Andrew Ducker (andrewducker) wrote,
Andrew Ducker
andrewducker

Sifting through the wreckage

So, on a vote increase of 1.2% the Conservatives gained 66 seats, and now have the largest majority they've had since 1992 (when they got 0.2% less votes and 59 more seats).

This is, of course, disastrous for the country.

Good things that happened
====
The SNP got 48 seats in Scotland.
The DUP leader lost his seat (and the DUP lost two of their ten seats, leaving the nationalists with a majority).
There are now more women MPs than ever before (over 1/3).

Who's fault is it?
====
Labour didn't understand that they did well in 2015 because a load of people lent them their votes. And then those people spent the last two years being told that they'd voted for a Brexit party, and that if they didn't support a socialist agenda they should go join the Tories.
The Lib Dems ran a terrible campaign - I've watched Lib Dem friends rant about this endlessly, and how frustrated they've been.
(And they both should have cooperated better. I'm looking forward to the analysis of how many seats could have been saved by better tactical voting.)
The voting system - If you look at the votes, Lab+LD+SNP+Green is over 50%, while Con+Brx is 45.6%. Under any reasonable voting system this would be a parliament with an anti-Brexit majority. I mostly blame Tony Blair for this, who was voted in in 1997 with a manifesto promise for reform, and then refused to do anything about it. I _still_ see Labour supporters saying that electoral reform would prevent a Labour majority, and therefore shouldn't be taken forward. As if a Labour majority every decade or two was worth Conservative majorities the rest of the time.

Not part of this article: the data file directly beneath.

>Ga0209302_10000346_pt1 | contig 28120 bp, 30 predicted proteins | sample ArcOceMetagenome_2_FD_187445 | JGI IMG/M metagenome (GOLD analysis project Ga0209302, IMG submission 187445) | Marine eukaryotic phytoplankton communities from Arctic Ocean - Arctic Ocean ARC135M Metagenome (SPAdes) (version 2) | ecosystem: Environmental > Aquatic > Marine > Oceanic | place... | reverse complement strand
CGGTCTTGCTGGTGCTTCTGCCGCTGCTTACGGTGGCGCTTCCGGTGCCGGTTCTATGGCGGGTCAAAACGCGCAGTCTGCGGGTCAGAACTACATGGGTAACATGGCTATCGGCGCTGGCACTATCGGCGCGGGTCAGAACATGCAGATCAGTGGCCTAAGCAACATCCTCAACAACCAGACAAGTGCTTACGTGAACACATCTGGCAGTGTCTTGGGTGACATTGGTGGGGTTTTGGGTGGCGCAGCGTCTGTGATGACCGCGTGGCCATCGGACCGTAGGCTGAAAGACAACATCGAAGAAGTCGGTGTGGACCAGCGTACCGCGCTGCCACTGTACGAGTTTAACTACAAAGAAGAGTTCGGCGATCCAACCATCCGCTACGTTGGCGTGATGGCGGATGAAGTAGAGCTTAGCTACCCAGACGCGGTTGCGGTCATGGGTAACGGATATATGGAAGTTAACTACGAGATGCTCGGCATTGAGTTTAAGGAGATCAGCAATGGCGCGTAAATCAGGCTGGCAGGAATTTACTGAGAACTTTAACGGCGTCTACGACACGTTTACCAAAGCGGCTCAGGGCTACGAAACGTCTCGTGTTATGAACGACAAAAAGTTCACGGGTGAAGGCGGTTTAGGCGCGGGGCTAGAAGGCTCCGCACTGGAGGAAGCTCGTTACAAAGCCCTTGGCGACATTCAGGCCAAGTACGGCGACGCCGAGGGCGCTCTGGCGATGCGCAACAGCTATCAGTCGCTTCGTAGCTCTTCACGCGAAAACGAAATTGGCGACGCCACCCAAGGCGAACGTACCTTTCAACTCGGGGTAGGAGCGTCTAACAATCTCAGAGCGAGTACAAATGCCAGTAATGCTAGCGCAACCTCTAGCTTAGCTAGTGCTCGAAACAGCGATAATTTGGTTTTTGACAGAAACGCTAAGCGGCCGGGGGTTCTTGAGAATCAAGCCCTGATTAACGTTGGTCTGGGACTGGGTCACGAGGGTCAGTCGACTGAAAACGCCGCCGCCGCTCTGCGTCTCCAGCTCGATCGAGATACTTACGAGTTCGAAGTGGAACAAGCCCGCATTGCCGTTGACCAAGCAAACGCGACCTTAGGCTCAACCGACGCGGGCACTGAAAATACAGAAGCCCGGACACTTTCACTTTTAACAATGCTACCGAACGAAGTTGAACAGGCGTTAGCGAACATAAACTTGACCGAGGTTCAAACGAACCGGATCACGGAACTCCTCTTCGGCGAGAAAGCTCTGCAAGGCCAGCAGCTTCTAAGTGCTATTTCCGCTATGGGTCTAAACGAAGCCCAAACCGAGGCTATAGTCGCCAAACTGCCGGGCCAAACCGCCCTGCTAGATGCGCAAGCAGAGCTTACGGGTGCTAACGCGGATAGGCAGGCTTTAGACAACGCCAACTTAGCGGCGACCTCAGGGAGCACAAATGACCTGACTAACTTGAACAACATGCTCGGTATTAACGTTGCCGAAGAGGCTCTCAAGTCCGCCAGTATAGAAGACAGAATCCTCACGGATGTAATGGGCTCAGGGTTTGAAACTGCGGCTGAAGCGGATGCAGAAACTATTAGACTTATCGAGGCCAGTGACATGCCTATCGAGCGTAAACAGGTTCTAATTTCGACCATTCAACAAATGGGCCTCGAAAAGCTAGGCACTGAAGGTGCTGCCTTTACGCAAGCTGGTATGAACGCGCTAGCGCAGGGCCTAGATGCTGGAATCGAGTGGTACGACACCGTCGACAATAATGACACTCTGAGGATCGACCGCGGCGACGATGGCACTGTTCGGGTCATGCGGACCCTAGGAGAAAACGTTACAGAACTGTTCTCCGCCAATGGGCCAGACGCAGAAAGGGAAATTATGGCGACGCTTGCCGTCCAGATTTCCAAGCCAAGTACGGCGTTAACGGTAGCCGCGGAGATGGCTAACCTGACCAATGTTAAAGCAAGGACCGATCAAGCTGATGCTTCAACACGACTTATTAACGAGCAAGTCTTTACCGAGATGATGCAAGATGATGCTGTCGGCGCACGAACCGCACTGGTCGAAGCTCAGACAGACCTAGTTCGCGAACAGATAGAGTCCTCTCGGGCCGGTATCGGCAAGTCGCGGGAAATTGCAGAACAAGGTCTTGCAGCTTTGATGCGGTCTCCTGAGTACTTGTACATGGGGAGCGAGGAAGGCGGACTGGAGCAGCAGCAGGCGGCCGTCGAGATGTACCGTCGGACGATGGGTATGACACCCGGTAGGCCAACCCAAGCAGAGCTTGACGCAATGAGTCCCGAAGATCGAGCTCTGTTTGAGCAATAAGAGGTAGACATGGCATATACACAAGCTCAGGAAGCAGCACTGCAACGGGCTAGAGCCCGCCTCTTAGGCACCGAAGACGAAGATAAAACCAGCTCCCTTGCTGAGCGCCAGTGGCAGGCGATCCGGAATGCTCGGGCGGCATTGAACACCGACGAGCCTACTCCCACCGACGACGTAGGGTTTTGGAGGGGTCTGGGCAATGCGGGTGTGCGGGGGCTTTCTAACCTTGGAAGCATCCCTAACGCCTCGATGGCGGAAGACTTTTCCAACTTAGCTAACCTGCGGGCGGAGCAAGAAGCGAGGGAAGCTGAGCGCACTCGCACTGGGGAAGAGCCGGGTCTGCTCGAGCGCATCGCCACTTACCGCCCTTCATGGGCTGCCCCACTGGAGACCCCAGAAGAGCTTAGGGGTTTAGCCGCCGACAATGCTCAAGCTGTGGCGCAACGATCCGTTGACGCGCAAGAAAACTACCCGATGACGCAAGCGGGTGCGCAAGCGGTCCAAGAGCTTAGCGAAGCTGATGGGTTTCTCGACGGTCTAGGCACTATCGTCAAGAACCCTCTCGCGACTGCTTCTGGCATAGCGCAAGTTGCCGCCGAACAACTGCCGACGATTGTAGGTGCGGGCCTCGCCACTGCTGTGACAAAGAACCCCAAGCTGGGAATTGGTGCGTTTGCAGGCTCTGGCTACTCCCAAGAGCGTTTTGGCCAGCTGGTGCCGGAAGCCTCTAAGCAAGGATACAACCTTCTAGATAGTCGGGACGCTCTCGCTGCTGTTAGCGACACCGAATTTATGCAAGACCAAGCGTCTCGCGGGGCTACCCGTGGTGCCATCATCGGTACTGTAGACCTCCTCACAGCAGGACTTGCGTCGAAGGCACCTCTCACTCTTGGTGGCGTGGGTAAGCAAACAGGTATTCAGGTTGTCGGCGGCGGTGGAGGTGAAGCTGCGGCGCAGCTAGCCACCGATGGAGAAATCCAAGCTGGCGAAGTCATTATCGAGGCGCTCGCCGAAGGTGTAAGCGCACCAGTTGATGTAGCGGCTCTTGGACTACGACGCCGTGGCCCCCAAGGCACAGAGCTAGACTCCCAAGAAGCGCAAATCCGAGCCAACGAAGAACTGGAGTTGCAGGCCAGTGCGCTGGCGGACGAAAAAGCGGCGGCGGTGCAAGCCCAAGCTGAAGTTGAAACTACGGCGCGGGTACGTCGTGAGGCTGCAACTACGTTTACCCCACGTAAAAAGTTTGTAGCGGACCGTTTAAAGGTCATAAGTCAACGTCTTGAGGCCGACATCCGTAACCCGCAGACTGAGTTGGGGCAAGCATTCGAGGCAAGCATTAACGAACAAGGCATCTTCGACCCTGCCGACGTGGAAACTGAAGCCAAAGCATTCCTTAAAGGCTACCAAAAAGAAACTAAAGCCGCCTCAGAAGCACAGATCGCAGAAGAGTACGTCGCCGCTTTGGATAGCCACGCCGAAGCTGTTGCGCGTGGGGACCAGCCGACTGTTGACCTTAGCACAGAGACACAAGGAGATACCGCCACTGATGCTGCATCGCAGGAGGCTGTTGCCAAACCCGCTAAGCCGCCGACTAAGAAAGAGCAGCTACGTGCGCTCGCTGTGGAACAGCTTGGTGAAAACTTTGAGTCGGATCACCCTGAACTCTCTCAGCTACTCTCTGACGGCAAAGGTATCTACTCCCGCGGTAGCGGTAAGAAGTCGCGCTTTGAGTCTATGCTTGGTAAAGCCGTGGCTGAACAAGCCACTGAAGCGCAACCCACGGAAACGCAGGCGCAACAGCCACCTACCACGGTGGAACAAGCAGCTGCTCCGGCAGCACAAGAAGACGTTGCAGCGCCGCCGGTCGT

What next?
====
Well, parliament will meet soon (there's a recess from the 21st, but I assume that they'll meet before then), and presumably vote through the Withdrawal Agreement before the end of January. With a majority this large there's a small chance that Boris won't have to appease the ERG, but I am looking forward to seeing the reaction to all of the enabling bills.
And then we leave the EU.
And they'll work on the trade bill. Which won't be finished by the end of 2020, so that's another cliff edge. But it's now entirely the problem of the Conservative Party. Oh, everyone else who will be badly hit by whatever nonsense they come up with.
The SNP will undoubtedly push for a referendum between us leaving and the trade bill being signed. Whether they'll get it is going to be interesting. If they don't then that will only help fire things up. Nicola Sturgeon has said she won't hold a referendum illegally, but that doesn't mean she can't apply pressure in other ways. This one will be interesting. I don't know how the prospect of a trade border between England and Scotland will affect things.

Am I missing anything major?



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